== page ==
It is very likely that novel insitu mutations and certainly the genetic drift have altered the Amazonians, so that they are
not 1:1 carbon copies of those ancient Eurasians. Even those ancient Boreal Eurasian pioneers didnt represent the full genomic
diversity of Mammoth Steppe.

So what we are actually looking here is small part of mesolithic ancestry in modern Europeans.
Just that fraction which resembles the Amazonians, it by no means represent the full spectrum of mesolithic ancestry.
I very much doubt that Comb Ceramic Culture has anything to do with this "component" appearing at Europe (but surely it was present in CCC are aswell),
as the Irish score allmost same amount as Poles do.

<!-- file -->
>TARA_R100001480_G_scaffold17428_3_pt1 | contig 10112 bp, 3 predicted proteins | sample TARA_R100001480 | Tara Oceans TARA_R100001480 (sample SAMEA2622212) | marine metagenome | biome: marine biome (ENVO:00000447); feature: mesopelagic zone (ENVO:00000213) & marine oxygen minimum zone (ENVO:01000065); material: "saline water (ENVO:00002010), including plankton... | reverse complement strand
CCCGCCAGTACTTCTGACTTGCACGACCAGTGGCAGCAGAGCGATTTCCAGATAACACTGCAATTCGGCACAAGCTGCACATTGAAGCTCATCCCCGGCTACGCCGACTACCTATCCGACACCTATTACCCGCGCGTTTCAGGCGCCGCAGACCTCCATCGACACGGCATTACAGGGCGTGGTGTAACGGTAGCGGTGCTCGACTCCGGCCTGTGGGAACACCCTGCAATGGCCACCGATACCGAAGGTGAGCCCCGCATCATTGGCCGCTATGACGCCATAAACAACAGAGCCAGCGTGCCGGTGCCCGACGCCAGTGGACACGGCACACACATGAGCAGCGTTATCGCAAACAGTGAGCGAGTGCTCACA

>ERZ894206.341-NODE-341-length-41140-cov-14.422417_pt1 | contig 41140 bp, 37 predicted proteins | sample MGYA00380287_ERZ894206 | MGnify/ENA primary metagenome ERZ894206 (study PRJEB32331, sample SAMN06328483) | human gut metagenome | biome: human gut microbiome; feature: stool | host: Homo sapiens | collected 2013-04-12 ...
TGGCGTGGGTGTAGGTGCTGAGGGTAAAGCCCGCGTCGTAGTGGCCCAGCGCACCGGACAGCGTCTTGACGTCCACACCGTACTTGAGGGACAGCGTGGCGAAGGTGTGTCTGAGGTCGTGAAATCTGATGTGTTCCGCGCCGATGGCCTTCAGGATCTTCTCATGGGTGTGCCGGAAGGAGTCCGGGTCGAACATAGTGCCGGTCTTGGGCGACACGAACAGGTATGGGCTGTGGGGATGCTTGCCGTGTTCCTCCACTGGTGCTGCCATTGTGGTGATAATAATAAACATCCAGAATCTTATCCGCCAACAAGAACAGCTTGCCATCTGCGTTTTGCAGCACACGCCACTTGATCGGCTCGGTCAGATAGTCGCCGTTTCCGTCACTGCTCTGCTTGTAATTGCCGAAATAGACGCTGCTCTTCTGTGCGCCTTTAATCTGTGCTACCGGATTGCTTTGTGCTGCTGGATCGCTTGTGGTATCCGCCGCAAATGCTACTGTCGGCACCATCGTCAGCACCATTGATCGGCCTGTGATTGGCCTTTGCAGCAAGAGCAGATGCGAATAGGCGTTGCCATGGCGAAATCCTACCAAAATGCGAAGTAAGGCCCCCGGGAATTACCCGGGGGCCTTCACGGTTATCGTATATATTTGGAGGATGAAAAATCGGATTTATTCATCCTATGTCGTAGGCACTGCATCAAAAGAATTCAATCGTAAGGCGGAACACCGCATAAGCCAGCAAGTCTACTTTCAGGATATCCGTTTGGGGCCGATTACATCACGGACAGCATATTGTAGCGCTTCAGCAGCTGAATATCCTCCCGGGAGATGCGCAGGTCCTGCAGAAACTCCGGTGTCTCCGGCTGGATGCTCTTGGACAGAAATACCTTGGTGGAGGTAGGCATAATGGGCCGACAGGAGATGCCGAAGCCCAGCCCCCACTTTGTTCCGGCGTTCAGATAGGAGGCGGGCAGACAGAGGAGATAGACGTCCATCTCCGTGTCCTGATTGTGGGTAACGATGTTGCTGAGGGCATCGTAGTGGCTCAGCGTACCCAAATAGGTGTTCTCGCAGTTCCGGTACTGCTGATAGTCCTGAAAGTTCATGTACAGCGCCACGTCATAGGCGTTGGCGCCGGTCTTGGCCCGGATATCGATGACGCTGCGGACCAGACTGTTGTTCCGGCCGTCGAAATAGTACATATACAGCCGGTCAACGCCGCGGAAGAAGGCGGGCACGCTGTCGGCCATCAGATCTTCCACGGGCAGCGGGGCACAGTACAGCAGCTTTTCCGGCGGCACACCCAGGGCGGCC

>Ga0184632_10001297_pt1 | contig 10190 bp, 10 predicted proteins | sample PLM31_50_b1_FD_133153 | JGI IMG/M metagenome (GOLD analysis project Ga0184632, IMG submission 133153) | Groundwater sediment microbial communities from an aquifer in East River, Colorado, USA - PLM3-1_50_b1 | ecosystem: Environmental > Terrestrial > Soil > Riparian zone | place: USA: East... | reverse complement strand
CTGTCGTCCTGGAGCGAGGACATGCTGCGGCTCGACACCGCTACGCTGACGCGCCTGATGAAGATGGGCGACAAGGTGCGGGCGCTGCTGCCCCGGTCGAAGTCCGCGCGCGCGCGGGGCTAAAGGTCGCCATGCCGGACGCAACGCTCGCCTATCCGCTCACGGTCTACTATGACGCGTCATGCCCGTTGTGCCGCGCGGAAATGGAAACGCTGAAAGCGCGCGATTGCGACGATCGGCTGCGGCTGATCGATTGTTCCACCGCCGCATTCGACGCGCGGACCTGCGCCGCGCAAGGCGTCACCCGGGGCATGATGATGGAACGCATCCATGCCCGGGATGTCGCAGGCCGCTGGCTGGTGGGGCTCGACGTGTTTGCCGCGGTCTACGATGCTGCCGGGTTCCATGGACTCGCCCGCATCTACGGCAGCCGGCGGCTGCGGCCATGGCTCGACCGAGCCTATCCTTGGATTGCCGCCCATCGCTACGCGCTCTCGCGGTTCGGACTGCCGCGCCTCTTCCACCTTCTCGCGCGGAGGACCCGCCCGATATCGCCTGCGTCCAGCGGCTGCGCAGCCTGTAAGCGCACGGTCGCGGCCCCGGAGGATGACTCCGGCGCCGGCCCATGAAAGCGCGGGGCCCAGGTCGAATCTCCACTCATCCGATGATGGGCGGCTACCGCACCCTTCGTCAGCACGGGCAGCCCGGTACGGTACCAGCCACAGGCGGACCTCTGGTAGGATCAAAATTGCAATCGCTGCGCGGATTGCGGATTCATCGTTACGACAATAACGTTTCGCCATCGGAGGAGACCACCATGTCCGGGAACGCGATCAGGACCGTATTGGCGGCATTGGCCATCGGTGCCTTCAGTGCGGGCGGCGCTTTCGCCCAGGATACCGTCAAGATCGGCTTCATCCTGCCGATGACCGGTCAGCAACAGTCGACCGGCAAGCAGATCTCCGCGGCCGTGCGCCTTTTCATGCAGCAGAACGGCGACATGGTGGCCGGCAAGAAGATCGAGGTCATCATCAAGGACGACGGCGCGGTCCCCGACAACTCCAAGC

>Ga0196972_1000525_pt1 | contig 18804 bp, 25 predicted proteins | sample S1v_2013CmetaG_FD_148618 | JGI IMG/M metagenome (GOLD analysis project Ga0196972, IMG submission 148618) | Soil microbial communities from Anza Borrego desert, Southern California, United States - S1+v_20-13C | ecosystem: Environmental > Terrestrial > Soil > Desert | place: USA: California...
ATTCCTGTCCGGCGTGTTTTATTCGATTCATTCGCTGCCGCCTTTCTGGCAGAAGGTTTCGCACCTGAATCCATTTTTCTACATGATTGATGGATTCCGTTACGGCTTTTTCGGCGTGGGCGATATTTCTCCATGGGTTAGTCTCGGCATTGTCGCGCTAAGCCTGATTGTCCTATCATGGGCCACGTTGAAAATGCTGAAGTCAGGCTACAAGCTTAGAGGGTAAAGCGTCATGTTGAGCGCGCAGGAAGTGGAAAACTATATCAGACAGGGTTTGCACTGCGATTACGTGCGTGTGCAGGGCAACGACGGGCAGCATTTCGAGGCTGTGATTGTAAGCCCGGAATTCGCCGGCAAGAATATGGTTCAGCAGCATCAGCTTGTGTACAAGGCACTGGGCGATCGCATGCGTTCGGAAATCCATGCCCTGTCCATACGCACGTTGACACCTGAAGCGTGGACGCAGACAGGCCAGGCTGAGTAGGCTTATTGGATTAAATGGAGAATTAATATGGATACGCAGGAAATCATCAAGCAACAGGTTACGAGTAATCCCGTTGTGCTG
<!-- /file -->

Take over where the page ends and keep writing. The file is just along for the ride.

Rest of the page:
Fact that some modern North Europeans score very similar amounts of "Amerindia" as the neolithic Gotlanders is because there is very similar
amount of it floating around. Situation has not changed.

There hasnt been any migration from Amazon to Northern Europe to increase it!

This is also indirect evidence that modern North Europeans are still very similar to the Hunter-Gatherers
living at Northern Europe during neolithic age. If there would have been large scale mass migrations after that,
lets say from Southern Europe (where the component reaches 0 at Cyprus forexample), it would have lowering effect to the "Amerindian" score.
If the Gotlanders had 9-12% of this component, and they were allready somewhat mixed with farmers,
then the most neolithic North Euros should score into that range and everything below that implies more farmer-admix.